Oxfordshire County Council v X and Others: CA 27 May 2010

The LA, the guardian and adoptive parents appealed against an order that they should provide to the parents an annual photograph of the child. They contended that an image should only be made available to be viewed at the authority’s offices annually.
Held: The order was discharged. The judge had erred in law in reaching his decision, which was ex tempore, and the appeal court was free to look at it again.
Lord Neuberger MR said: ‘it will not usually be in the best interests of an adopted child to impose on her adoptive parents an obligation in relation to contact which they are unwilling to agree to. Indeed, the imposition of such an obligation is extremely unusual.’ The judge had not made reference to this in his judgment.
The judge’s task was to apply the 1989 Act checklist against the background of the jurisprudence. The question for him was not whether provision of photographs would create or increase the risk of the natural parents tracing the child. The essential question was whether the adoptive parents’ fear of such a risk was unreasonable in the sense that it had no reasonable basis.
‘The judge was required to consider what was in the best interests of the child, as the paramount consideration, in accordance with section 1 of the 1989 Act. It is beyond argument that the welfare of so young a child in the early stages of her adoption depended upon the stability and security of her new parents, the adoptive parents. To undermine that stability by fuelling or failing to heed their fears that their daughter’s natural parents might seek to trace her is to damage her welfare.’

Lord Neuberger of Abbotsbury MR, Moses LJ, Munby LJ
[2010] EWCA Civ 581, [2010] 2 FCR 355, [2010] Fam Law 790
Adoption and Children Act 2002 46(2)(a) 67(1), Children Act 1989 193)
England and Wales
CitedRe C (A Minor) (Adoption Order: Conditions) HL 1988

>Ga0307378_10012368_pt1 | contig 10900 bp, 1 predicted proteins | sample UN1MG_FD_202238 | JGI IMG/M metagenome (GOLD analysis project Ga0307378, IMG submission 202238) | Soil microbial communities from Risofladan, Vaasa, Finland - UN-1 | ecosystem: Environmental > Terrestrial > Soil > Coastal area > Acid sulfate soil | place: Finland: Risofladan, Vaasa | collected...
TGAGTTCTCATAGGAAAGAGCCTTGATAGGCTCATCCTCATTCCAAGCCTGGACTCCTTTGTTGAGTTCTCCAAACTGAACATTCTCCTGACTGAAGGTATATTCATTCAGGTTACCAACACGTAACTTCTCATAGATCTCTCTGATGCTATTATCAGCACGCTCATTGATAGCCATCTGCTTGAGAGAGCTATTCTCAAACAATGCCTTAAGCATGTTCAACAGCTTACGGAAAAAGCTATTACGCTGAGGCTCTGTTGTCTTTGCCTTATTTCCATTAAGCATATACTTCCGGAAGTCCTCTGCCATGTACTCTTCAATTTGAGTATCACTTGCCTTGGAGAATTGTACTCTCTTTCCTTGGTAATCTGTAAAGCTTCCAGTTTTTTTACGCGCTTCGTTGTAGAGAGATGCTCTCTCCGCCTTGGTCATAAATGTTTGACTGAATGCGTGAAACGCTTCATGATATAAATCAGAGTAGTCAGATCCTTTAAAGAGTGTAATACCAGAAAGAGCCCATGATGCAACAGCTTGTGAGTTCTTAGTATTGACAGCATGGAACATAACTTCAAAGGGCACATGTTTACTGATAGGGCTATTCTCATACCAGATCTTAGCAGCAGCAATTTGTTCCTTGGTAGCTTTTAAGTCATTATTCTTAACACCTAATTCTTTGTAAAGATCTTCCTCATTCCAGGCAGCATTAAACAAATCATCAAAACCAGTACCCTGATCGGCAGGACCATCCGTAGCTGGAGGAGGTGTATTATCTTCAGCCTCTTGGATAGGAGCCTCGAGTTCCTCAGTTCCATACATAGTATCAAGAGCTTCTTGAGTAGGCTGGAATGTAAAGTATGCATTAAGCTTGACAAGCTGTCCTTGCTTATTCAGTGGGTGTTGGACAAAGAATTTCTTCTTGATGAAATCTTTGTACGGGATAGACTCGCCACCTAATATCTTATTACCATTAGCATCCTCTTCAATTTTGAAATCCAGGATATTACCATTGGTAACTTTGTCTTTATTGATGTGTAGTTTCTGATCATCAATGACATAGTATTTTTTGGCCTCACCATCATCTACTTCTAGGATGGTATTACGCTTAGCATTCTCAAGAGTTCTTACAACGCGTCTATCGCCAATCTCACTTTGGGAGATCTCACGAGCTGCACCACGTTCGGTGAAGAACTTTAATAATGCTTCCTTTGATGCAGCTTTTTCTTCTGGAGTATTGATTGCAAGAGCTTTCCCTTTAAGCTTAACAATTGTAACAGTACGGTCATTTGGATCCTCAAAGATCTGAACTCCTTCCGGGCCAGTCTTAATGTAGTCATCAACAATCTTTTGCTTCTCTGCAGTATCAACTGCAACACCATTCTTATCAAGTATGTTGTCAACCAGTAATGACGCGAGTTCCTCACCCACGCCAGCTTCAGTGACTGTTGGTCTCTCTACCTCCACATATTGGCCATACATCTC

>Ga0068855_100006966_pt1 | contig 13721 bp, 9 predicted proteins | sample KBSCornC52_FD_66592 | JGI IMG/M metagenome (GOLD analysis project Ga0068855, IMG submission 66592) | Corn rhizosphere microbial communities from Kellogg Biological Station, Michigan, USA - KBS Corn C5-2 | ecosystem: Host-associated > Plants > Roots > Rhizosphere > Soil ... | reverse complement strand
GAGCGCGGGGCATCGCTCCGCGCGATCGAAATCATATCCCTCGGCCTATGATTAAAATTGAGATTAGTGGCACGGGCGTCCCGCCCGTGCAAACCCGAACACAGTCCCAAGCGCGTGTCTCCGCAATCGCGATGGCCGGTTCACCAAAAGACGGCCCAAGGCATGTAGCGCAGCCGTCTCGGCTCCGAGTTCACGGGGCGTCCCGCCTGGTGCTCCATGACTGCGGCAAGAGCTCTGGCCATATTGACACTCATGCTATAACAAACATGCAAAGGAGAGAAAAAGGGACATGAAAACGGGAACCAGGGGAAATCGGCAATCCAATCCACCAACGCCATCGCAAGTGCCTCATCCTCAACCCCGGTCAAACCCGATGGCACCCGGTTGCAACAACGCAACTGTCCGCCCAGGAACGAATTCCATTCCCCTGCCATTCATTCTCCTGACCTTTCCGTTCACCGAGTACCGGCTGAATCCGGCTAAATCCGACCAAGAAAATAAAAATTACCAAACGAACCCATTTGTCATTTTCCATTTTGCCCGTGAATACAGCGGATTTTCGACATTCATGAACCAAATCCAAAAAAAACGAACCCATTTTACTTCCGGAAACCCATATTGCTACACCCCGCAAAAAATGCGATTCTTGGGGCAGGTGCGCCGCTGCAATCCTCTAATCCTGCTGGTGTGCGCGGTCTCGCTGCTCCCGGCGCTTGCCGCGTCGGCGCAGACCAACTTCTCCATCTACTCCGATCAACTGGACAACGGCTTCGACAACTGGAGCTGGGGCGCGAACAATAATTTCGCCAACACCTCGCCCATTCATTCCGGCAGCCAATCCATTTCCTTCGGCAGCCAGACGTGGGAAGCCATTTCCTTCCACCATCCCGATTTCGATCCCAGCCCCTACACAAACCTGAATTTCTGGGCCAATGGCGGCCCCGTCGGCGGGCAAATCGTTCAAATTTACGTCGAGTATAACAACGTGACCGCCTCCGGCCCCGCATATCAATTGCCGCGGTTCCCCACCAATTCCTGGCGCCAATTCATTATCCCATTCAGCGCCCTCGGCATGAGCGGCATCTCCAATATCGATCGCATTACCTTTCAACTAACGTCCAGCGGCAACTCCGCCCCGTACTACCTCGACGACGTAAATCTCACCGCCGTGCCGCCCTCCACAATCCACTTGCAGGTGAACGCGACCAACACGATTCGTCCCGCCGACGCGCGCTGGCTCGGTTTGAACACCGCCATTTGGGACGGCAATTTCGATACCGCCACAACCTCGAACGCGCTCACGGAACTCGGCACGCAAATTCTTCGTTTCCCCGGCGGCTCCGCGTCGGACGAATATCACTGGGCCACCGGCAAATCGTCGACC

The House considered the question of conditions to be applied to any continued contact with a child after adoption. Lord Ackner said: ‘The cases rightly stress that in normal circumstances it is desirable that there should be a complete break, but . .
CitedRe J (Adoption: Non-Patrial) CA 1998
The court considered an adoption in Pakistan which was valid in Pakistan but would not be recognised here. The natural father and the adoptive father were from the same family. The adoptive parents were unable to have a children of their own, and . .
CitedG v G (Minors: Custody appeal) CA 1985
A court should take great care before setting aside a decision of a judge which had involved the exercise of a judicial discretion. The court considered the duty of an appellate court in a children case: ‘What this court should seek to do is to . .
CitedPiglowska v Piglowski HL 24-Jun-1999
No Presumption of House for both Parties
When looking to the needs of parties in a divorce, there is no presumption that both parties are to be left able to purchase alternative homes. The order of sub-clauses in the Act implies nothing as to their relative importance. Courts should be . .
CitedIn Re T (Minors) (Adopted Children: Contact) CA 8-Aug-1995
A half-sister had been assured that when her half-sister was adopted she would be given annual reports as to her progress. No report was provided. When she enquired and complained, she was told that the adopters had changed their minds and that it . .
CitedIn Re T (A Minor) (Contact Order); In Re T (Adoption: Contact) CA 13-Jan-1995
A contact order which was not strictly necessary should not be made in adoption proceedings. Arrangements for contact should not be ‘imposed’ upon the adoptive parents but should be ‘left to their good sense so that they could be trusted to do what . .

Lists of cited by and citing cases may be incomplete.


Leading Case

Updated: 09 November 2021; Ref: scu.416165